chapter  13
24 Pages

Tom Frost (2013), 'The Hyper-Hermeneutic Gesture of a Subtle Revolution', Critical Horizons, 14, pp. 70-92

In May 1979, at the height of the Iranian revolution, Michel Foucault wrote a column in the French newspaper Le Monde titled "Useless to Revolt?" In this piece, with his characteristic literary prose, Foucault meditates upon the very notion of"revolt", or "resistance". For Foucault:

Revolts belong to history. But, in a certain way, they escape from it. The impulse by which a single individual, a group, a minority, or an entire people says, "I will no longer obey", and throws the risk of their life in the face of an authority they consider unjust seems to me to be something irreducible. 1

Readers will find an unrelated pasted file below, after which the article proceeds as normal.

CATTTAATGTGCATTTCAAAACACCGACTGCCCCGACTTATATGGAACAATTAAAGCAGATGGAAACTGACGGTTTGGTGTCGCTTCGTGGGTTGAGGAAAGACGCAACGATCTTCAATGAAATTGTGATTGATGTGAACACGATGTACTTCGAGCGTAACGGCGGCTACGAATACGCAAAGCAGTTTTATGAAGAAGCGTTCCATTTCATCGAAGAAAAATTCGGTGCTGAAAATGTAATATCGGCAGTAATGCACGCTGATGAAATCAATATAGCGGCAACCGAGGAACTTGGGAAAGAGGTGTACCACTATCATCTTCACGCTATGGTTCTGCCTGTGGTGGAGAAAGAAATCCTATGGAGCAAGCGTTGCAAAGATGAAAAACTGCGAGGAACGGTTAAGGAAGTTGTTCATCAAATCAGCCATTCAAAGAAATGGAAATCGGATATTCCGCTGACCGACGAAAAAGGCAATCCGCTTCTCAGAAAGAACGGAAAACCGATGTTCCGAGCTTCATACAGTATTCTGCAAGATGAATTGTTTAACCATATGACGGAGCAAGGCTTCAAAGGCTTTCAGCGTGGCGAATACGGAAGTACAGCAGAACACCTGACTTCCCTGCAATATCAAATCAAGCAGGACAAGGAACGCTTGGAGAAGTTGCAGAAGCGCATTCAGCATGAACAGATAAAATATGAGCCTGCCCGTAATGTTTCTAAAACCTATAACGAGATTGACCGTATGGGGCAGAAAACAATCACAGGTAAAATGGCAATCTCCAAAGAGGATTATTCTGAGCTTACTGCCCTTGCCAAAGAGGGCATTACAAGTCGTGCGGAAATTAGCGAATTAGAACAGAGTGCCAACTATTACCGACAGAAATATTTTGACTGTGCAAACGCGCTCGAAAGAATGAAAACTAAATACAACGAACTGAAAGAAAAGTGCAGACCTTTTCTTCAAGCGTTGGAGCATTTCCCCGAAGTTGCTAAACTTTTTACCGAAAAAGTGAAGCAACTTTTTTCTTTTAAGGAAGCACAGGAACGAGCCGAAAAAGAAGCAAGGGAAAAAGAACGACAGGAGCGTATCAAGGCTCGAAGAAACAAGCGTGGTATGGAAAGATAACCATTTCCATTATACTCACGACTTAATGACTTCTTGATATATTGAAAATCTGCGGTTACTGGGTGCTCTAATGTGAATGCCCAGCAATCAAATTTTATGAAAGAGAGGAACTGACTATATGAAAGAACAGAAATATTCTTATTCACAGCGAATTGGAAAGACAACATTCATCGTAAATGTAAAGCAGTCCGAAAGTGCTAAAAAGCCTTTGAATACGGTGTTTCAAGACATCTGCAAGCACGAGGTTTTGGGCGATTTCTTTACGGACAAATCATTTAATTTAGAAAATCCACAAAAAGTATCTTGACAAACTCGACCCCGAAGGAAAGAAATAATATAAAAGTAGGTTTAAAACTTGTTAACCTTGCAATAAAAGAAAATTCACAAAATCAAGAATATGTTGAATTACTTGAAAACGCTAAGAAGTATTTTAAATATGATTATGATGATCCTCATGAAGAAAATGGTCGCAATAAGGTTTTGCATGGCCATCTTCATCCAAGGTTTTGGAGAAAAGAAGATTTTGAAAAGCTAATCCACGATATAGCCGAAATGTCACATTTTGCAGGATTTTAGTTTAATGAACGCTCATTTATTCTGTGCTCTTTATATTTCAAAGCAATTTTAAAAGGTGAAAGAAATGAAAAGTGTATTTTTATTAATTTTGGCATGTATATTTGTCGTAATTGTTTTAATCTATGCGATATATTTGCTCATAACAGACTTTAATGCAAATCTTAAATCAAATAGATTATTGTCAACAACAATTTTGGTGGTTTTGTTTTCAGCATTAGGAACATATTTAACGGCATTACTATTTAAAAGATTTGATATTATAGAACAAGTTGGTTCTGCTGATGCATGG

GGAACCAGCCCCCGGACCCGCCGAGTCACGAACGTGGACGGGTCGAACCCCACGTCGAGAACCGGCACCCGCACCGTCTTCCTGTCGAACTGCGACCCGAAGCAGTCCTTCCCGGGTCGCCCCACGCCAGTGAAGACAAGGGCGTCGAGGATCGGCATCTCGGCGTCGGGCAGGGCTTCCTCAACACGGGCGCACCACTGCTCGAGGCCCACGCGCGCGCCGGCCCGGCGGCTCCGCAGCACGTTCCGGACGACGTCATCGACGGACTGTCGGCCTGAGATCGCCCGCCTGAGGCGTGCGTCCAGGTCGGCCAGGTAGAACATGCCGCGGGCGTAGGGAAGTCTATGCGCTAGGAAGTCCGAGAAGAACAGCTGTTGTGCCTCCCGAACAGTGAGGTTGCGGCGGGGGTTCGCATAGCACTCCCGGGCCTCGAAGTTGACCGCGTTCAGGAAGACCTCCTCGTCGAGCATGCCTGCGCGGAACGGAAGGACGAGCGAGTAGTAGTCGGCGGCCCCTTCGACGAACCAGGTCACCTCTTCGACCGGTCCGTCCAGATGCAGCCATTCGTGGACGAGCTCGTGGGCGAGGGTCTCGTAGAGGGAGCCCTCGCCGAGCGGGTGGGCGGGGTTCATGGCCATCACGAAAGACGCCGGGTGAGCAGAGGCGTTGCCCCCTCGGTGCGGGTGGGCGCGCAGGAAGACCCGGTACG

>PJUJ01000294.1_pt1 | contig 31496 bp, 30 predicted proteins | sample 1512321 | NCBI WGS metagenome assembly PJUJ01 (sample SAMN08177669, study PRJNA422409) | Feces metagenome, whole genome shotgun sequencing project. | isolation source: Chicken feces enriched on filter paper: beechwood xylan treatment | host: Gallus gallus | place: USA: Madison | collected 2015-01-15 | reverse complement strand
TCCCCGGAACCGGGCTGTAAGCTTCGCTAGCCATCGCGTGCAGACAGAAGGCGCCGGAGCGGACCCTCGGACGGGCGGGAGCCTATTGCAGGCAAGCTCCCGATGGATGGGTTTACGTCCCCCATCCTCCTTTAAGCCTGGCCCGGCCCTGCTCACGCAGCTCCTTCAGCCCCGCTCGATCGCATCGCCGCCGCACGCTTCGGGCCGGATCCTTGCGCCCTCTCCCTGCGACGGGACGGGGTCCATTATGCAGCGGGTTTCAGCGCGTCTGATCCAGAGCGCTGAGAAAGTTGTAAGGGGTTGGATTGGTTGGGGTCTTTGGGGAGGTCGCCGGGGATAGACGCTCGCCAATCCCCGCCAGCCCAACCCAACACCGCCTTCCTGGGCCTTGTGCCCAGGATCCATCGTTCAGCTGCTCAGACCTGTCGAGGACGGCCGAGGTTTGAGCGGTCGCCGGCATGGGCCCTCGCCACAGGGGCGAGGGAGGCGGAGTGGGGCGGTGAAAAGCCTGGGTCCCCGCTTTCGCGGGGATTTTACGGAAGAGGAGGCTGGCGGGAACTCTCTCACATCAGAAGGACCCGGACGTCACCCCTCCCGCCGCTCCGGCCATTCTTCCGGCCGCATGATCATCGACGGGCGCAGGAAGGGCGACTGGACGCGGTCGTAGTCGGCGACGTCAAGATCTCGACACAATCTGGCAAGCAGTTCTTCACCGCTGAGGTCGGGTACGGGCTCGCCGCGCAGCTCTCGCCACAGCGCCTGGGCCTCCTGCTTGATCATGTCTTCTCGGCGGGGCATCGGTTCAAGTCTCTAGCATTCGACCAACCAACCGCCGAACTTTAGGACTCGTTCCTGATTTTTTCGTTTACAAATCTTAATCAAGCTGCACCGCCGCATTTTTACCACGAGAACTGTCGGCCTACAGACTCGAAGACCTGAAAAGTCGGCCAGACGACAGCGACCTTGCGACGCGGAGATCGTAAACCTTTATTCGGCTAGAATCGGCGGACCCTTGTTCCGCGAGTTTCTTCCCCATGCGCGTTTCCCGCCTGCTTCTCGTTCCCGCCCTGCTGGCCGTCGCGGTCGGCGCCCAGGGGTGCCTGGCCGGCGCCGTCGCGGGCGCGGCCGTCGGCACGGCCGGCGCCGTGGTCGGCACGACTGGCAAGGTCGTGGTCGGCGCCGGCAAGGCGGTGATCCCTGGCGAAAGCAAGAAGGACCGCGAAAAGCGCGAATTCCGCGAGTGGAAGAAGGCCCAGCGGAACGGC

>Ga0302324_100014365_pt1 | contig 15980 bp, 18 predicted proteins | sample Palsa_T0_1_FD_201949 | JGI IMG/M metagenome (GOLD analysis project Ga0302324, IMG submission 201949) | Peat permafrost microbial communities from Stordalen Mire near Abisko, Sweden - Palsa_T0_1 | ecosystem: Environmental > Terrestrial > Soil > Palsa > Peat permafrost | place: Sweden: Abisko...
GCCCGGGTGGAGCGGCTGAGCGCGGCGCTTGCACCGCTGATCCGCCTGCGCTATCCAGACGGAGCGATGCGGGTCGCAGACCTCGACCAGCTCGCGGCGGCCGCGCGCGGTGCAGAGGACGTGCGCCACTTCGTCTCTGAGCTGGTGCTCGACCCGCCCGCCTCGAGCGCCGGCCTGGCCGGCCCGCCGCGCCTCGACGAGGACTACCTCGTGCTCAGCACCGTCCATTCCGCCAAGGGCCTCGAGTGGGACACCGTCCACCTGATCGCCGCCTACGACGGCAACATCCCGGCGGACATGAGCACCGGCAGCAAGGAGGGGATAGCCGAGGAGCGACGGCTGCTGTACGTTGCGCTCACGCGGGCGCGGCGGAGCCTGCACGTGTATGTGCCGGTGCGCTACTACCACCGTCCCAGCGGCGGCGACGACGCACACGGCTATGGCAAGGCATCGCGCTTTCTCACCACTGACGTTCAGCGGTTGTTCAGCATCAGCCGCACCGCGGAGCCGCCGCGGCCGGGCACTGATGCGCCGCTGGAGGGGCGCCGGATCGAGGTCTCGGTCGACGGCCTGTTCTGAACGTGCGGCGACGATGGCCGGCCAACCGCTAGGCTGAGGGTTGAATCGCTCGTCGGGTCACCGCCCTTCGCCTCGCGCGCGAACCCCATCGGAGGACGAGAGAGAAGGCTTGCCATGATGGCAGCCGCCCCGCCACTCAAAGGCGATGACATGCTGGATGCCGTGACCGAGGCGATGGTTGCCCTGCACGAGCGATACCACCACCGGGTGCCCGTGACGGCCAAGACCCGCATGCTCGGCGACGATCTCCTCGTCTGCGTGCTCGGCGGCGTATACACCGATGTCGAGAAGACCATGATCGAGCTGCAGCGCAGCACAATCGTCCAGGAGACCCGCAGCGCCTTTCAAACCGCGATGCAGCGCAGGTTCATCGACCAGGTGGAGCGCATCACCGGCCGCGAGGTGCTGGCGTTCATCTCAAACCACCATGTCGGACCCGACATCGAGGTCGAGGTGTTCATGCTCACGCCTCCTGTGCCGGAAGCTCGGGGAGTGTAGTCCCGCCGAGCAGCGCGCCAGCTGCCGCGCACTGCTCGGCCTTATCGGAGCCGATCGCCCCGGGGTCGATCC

Foucault, in another characteristic move, avoids answering the question of whether such a revolution is a desirable thing. Is it right to revolt? Foucault leaves this question open. People do revolt, and it is through revolt that, in Foucault's terms, "subjectivity ... is brought into history, breathing life into it".3